Oral health: often overlooked – The Lancet Child & Adolescent Health
Tooth decay in children is both a visible and invisible problem. Children with tooth decay may have noticeable difficulty eating, speaking and sleeping, experience distress and pain, and smile less, which in turn affects their development, well-being, family life and social and school performance. Yet, as oral diseases disproportionately affect the most marginalized and poorest members of society, such as children living in poverty, refugees, people with disabilities and indigenous populations, their health burden is underestimated and the global epidemic of oral disease is not receiving the attention it deserves.
These necessary large-scale changes require commitment and action from all key stakeholders, including academics, health practitioners, dental associations and governments, as well as the World Dental Federation FDI and the WHO, to place oral health at the forefront of global and public health. agendas. In this regard, the UK Government’s commitment to expand supervised toothbrushing programs in nursery and primary schools is a welcome step towards change.
Like obesity and other non-communicable diseases, advocacy and policy changes to address broader socio-economic and market determinants must be part of the solution. Evidence-based policies – including taxes or levies on sugary products, stricter restrictions on advertising and promoting sugary foods and drinks to children and adolescents, and water fluoridation – should be implemented as a priority. Regulators should also require manufacturers to reformulate products to reduce sugar content, especially in baby foods. Above all, key stakeholders should avoid sugar industry funding and sponsorship.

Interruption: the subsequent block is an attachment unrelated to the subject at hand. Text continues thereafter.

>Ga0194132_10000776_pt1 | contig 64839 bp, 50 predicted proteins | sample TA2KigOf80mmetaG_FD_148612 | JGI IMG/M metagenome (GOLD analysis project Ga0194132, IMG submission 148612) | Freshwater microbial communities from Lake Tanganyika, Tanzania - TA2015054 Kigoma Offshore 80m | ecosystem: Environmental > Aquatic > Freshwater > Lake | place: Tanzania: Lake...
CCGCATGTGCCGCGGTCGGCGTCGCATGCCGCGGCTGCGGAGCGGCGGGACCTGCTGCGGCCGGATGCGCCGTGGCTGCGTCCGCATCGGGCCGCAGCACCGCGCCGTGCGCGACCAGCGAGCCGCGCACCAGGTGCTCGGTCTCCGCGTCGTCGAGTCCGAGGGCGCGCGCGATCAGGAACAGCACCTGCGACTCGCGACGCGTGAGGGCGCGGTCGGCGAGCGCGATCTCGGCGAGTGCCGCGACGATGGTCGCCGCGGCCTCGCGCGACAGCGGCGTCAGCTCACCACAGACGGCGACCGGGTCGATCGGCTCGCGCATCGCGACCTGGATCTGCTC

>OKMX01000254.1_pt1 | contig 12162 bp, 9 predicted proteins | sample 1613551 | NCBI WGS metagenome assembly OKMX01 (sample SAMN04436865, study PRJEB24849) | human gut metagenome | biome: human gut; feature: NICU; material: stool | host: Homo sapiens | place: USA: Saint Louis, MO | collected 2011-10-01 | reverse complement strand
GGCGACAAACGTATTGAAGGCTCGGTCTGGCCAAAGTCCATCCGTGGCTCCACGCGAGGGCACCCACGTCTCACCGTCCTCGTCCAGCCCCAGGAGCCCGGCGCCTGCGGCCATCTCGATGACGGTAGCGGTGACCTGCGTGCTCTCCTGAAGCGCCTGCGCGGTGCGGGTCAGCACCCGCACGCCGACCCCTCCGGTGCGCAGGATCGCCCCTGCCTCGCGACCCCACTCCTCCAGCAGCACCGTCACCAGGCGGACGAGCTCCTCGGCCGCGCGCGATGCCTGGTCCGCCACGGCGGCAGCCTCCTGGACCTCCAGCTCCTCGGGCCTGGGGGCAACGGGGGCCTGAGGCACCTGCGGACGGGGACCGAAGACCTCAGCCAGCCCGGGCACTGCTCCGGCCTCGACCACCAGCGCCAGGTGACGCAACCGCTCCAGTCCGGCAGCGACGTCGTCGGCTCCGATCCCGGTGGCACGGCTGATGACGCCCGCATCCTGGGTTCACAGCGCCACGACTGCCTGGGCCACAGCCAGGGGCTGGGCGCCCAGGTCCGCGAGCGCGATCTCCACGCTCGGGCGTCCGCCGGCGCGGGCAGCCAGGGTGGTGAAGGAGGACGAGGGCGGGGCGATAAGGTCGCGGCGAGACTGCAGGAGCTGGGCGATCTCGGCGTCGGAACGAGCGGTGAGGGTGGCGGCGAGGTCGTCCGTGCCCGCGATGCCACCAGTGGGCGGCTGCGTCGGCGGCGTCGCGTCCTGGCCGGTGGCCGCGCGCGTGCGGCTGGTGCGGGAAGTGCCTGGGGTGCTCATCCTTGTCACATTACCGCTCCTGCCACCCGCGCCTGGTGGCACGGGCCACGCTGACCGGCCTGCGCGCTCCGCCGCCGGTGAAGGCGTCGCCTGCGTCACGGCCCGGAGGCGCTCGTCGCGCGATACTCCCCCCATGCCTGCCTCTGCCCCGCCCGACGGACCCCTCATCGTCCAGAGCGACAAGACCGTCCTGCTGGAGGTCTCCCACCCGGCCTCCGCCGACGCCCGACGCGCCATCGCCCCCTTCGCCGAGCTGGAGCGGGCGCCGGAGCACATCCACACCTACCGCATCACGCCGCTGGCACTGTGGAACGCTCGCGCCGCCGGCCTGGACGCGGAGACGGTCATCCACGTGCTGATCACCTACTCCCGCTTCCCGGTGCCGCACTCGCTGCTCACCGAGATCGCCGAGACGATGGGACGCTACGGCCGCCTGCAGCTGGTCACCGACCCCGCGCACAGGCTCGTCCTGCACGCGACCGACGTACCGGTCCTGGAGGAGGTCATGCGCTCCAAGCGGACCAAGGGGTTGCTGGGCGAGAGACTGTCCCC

Oral health is an integral part of child health. It should not be a luxury for the rich, nor sacrificed for commercial gain. Interventions to prevent tooth decay – proper tooth brushing, reduced sugar intake, regular dental appointments – are simple and cost effective. But these interventions need to be implemented equitably and accompanied by strong advocacy and policy actions to challenge the sugar environment we live in.
© 2019 Elsevier Ltd. All rights reserved.
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